Drugs and Alcohol

  • None

Language

  • God and OMG are both used as an exclamation once. For example, while discussing the attempted kidnapping, a girl says, “OMG, tell me everything!”

Supernatural

  • None

Spiritual Content

  • While being questioned by Parliament, Sydney had to repeat this oath, “I promise before Almighty God that the evidence which I shall give shall be the truth, the whole truth, and nothing but the truth.” And then she lies.
  • A park ranger discusses a man’s death. The ranger says, “You should tell your father that the last images his friends saw were among God’s most beautiful creations.”

Disney After Dark

Have you ever wondered what happens after Walt Disney World is closed at night, when no one is around, and the characters are all alone? When middle schooler Finn Whitman becomes a Disney Interactive Host, a hologram meant to guide guests through the parks, he finds that the answer is a lot more magical and frightening than he ever thought possible. Every night, Finn and his four fellow hosts “crossover” and become a human-hologram hybrid able to explore the parks. Wayne, the Imagineer responsible for creating the DHI program, reveals the hologram hosts were created to become the parks first line of defense against an army of evil characters called the Overtakers. The evil characters want to use the magic that powers the parks to bring darkness to the world. The five hosts must solve Walt Disney’s Stonecutter’s Quill fable, defeat the Overtakers, and restore peace to the “Most Magical place on Earth.”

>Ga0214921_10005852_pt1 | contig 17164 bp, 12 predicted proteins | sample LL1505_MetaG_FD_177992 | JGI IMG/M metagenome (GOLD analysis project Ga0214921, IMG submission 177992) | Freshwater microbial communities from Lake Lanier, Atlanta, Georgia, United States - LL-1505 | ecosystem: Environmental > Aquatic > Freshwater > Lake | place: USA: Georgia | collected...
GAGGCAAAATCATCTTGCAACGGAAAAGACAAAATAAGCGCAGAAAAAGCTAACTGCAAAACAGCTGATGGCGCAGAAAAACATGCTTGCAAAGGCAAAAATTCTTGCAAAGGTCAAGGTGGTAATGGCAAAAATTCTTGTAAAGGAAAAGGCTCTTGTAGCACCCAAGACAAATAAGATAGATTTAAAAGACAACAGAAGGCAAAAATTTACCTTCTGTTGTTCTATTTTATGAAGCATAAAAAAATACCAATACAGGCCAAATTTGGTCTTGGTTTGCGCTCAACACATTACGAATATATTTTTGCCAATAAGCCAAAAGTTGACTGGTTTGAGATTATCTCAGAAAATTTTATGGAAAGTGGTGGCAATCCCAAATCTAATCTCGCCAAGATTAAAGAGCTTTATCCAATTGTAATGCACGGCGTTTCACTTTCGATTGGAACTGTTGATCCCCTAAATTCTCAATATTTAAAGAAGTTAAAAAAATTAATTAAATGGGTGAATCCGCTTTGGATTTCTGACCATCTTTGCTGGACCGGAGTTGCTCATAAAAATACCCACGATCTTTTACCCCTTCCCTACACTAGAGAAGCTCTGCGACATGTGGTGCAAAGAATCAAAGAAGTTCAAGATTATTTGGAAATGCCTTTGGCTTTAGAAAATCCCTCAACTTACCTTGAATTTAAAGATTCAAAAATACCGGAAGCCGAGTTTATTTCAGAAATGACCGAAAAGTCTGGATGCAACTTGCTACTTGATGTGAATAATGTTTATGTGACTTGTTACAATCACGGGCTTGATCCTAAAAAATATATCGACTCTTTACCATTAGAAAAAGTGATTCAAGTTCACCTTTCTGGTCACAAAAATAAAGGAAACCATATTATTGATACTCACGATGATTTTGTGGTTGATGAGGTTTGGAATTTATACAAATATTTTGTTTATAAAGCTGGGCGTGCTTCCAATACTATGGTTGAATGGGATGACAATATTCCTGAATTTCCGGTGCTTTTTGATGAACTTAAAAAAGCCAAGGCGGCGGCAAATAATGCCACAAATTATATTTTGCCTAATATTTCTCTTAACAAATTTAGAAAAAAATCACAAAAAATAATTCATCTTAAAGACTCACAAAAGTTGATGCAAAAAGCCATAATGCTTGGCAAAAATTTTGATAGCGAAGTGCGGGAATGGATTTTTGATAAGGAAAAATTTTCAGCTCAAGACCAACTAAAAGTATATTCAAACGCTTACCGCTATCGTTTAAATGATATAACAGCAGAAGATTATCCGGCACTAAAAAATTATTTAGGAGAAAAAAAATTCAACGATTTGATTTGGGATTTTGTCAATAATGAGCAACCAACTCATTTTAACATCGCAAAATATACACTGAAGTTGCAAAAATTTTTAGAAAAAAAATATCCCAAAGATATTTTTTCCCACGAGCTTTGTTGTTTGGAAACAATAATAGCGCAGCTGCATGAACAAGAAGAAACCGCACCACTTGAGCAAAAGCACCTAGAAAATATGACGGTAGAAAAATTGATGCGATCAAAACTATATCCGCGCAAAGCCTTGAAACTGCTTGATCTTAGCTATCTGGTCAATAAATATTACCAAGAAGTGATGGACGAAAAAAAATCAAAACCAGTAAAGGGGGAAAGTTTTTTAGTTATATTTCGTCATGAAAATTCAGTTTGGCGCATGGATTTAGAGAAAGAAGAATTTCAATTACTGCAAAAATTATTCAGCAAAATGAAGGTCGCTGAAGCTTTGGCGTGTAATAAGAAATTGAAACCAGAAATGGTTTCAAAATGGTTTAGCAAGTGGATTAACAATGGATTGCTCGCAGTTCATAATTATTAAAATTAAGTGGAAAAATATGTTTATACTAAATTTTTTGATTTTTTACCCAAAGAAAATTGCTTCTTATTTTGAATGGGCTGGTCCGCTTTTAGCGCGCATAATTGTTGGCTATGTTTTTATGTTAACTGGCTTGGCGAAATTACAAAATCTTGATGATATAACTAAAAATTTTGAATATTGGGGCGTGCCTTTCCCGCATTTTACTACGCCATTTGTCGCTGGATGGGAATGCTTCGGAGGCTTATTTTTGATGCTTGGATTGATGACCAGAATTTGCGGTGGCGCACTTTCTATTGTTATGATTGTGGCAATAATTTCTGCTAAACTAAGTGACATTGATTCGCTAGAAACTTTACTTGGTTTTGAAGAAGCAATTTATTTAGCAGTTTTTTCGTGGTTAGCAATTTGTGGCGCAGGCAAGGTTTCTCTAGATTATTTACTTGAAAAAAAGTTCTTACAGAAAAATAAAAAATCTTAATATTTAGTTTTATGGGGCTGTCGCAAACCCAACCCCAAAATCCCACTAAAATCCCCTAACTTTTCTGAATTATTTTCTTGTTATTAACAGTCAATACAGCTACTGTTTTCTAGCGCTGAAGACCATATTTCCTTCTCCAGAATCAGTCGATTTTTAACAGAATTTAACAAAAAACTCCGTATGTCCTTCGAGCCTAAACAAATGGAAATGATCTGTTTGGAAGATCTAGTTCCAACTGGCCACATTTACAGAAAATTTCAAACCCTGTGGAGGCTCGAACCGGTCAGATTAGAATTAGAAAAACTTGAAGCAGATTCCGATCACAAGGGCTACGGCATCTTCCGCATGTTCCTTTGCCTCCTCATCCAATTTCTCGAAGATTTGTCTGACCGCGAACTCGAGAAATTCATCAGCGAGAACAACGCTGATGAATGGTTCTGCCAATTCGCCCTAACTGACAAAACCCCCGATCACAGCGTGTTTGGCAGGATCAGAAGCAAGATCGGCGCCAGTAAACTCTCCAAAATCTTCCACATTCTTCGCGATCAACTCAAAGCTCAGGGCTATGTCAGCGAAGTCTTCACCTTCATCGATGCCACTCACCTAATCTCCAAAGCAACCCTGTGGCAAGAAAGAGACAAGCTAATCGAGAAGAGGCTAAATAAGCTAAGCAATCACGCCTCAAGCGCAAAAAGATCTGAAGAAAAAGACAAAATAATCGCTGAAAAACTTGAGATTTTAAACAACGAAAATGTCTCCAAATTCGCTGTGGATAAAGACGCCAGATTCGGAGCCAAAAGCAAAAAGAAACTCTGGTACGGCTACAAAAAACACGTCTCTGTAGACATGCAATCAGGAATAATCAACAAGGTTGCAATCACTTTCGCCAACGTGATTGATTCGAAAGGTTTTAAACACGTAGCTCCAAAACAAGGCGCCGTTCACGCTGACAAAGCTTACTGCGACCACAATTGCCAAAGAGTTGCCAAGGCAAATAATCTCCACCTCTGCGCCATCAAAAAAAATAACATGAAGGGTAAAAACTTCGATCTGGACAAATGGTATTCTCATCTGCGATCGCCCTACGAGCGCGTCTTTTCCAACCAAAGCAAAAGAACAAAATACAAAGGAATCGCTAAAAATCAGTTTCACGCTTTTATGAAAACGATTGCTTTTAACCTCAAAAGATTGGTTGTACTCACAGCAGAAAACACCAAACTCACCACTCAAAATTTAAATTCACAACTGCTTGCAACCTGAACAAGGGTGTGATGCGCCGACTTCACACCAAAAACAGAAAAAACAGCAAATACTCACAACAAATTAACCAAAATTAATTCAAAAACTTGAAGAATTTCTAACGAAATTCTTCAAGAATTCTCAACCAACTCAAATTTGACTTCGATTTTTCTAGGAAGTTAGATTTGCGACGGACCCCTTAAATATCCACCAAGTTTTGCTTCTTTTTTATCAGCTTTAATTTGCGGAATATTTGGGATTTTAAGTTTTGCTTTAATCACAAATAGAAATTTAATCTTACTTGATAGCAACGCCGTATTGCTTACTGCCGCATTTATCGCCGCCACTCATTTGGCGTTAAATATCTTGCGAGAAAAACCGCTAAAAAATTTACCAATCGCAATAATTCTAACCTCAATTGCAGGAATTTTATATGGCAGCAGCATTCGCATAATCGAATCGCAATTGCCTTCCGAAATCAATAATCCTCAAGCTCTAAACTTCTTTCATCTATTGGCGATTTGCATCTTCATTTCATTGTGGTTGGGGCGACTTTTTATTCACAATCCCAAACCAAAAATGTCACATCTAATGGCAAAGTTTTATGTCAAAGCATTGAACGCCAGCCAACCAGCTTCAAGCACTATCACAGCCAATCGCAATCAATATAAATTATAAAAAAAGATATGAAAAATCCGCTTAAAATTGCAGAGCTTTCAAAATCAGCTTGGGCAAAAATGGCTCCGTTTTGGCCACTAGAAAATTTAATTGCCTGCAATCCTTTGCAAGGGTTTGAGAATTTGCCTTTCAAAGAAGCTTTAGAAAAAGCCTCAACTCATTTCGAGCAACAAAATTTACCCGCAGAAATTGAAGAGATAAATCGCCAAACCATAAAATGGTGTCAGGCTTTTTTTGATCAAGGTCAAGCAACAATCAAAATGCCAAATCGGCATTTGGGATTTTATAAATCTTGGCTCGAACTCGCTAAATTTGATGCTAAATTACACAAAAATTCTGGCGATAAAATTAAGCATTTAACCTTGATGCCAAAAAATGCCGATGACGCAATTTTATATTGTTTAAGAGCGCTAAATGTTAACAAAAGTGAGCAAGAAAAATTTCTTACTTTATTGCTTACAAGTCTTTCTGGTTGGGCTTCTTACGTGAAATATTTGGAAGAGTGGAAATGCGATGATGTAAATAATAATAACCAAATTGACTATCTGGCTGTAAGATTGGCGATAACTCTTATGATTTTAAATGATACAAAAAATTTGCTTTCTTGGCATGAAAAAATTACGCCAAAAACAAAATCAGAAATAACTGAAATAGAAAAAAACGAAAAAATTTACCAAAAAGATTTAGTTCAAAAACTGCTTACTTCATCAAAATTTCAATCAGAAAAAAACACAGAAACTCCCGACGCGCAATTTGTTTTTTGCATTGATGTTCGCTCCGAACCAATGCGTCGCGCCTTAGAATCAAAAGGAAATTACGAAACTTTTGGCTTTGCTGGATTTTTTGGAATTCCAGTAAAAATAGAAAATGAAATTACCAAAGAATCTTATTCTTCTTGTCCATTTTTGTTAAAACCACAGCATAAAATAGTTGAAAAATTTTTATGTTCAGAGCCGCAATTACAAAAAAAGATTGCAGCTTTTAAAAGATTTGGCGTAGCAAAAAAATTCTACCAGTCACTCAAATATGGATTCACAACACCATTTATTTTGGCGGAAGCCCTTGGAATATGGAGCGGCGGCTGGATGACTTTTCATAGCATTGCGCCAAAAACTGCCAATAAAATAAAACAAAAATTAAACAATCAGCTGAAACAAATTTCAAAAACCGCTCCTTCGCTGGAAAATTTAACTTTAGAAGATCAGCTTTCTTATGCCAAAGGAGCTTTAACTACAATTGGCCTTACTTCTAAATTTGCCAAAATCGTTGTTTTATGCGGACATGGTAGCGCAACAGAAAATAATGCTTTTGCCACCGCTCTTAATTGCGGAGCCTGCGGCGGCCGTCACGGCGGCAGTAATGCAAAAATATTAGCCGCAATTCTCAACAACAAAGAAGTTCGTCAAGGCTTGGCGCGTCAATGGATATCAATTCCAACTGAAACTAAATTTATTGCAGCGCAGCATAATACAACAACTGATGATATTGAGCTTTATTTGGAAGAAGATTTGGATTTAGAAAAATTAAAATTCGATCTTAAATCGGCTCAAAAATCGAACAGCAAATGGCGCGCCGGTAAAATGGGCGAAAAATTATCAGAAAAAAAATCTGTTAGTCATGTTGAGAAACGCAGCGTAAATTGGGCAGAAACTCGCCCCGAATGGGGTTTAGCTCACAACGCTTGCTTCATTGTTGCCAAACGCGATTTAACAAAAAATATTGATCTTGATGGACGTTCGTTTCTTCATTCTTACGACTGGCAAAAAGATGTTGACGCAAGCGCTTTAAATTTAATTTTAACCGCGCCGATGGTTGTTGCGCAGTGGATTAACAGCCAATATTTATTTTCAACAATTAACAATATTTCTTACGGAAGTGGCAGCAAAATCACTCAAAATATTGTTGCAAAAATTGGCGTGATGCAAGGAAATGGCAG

The hosts are all middle schoolers with starkly different personalities. At first, each character feels alone and afraid, and they do not want to go on the mission. None of the hosts believe they are equipped to take on Maleficent’s black magic, but in the end their teamwork makes saving the park possible. As the book progresses, they each learn to make sacrifices for each other, utilize their individual strengths, and work together to become a powerful team. The book develops the theme that teamwork is necessary to overcome challenges.

The story emphasizes the value of working as a team and maintaining the power of one’s beliefs. Wayne believes the ability for the characters to come to life is powered by the parkgoers who believe the magic in the parks to be real. Finn later discovers that his own thoughts are powerful enough to transform himself from a physical being into light. Pearson shows that the characters’ thoughts and beliefs can alter reality, making that power a significant theme in the book.